Press-Register - Twentieth Century

Twentieth Century

In 1905, company president John L. Rapier dies, allowing his son Paul to take his position at Rapier and Company, leading up to the next name change from The Daily Register to The Mobile Register. Five years later, Frederick I. Thompson became the new owner of the Register. The Mobile Item would be the next newspaper to operate under the Mississippi native, who owned a chain of newspapers in Alabama, but it would remain an afternoon paper under the name The Mobile News-Item starting in 1916. Publisher Ralph B. Chandler's afternoon newspaper The Mobile Press began publication on April 15, 1929 inside a former church on Jackson and St. Michael Street in downtown Mobile. Thompson suffered financially during The Great Depression, allowing his competitor to buy out The Mobile Register in 1932. The Mobile Daily Newspapers Incorporated was established to publish the Register as a morning paper, the Press as an afternoon paper, and both papers are combined as the weekend paper The Mobile Press Register. For the Press to continue, the Mobile News-Item had to end publication. The year 1944 had moments good and bad for the Press Register, starting with a fire stopping the presses for a brief period of time, but with help from the Army Air Corps and a New Orleans printing facility, the newspaper continued publishing. On October 1, 1944, The Mobile Press Register began publication at its new facility on 304 Government Street in downtown Mobile after years on St. Louis and Hamilton. "No effort has been spared to make it 100% efficient", as the front page article stated that day. George M. Cox was the first Press Register editor to work in the building.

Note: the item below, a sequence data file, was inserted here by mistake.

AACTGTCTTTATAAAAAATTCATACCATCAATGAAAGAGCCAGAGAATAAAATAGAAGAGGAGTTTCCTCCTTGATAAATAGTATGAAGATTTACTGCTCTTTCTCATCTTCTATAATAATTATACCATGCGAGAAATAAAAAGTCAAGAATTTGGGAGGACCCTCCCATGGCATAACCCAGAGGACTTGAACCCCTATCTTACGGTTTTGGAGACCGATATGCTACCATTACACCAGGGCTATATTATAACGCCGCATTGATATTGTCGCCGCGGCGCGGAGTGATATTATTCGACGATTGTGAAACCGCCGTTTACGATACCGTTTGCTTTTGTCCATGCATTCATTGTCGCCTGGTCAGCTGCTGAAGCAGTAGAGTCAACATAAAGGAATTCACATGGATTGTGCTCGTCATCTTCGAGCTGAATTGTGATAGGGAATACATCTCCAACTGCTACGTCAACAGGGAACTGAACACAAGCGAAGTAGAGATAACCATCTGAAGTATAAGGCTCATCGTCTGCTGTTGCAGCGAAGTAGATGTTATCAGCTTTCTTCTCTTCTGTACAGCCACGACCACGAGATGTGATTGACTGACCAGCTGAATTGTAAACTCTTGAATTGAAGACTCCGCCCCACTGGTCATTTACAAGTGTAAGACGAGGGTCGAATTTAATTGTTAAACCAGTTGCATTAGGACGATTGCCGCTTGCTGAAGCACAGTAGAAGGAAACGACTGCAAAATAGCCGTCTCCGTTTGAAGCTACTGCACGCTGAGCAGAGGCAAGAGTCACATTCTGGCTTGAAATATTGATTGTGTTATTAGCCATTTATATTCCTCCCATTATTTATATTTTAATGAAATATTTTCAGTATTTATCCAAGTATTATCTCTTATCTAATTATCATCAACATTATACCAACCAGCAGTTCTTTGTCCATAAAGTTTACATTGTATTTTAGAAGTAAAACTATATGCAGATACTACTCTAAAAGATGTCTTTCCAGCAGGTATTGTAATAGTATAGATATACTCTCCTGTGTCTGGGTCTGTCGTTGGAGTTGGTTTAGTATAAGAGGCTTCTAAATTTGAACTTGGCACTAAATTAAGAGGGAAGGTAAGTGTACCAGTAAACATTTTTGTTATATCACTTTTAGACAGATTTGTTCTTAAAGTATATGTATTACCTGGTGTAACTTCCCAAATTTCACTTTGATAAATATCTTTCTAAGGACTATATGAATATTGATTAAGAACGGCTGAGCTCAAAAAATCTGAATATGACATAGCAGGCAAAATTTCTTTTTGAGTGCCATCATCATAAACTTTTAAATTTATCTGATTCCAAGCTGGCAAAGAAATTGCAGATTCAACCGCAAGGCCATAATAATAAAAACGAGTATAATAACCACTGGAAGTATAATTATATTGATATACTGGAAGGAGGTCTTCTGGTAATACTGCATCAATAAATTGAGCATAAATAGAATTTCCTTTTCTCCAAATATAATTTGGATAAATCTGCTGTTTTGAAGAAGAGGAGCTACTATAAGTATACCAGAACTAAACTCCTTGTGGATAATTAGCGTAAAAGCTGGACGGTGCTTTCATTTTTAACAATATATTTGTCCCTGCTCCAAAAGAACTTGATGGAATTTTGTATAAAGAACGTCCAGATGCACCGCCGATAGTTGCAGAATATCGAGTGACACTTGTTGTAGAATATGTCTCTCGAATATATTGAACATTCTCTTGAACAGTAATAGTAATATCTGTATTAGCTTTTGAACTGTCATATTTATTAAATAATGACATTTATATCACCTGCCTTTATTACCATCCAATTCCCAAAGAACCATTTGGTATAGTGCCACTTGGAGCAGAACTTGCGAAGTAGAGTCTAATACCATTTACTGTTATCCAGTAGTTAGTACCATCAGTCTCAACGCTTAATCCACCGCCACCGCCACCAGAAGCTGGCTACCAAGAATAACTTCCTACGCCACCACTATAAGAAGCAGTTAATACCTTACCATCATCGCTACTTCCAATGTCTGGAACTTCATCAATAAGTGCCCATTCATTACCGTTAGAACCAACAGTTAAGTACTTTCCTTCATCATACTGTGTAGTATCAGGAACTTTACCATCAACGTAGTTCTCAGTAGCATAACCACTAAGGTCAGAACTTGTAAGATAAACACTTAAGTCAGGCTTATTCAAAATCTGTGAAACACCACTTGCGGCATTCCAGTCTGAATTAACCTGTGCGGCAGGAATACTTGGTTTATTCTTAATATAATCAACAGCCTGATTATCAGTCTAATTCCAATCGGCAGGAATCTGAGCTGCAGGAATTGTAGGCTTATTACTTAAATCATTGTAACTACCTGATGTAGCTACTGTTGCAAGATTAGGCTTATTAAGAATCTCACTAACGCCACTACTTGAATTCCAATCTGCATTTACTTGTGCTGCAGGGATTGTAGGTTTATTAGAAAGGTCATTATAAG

From 1948 to the end of the 1950s, the Press Register owned radio station WABB. During the 1950s, the Press Register started its own photograph department under chief photographer Billy Lavender, who used the large Speed Graphic press camera. The Honolulu Advertiser received the Press Register's old press machines in 1955, as the Goss Headliner press machine began operation within the Press Register building for the next 47 years. At the time of its arrival, the Goss Headliner was commonly referred to as, "the most modern to be found anywhere in the world". Longtime TV partner WKRG-TV went on the air in 1955. S.I. Newhouse's newspaper group bought out The Mobile Press Register in 1966. Mobile Press founder and Press Register publisher Ralph Chandler would die in 1970, giving William J. Hearin the positions of president and publisher. In December 1978, video display terminals became a fixture in the Press Register's newsroom. On September 12, 1979, Hurricane Frederic made its arrival on the Alabama Gulf Coast, stopping the Press Register from publication for two days. Baldwin County's own paper The Baldwin Press Register began publication in 1988.

In 1992, Howard Bronson, formerly of the Shreveport Times, became publisher of the Mobile Press Register with a mission for the paper to "reinvent itself as one of the most well-written, high profile news sources in the South". That same year, Stanley R. Tiner, former editor of the defunct Shreveport Journal, became the editor and vice president of news. He held that position for seven years until managing editor Michael Marshall succeeded him in 1999. One year after Bronson's arrival, sports editor Ben Nolan retired after more than forty-five years in the sports department. Nolan died in 2001, as did former publisher William Hearin. Three members of the Press Register staff were named finalists for the Pulitzer Prize in 1995 after a series of editorials on reforming the Alabama Constitution. On January 31, 1997, the afternoon Mobile Press ended publication, but the name lived on in the corporate title The Mobile Press Register Inc. The name continued to appear in the weekly "Suburban", "Points South", and "Points North" sections of the Register available to certain areas of Mobile County.

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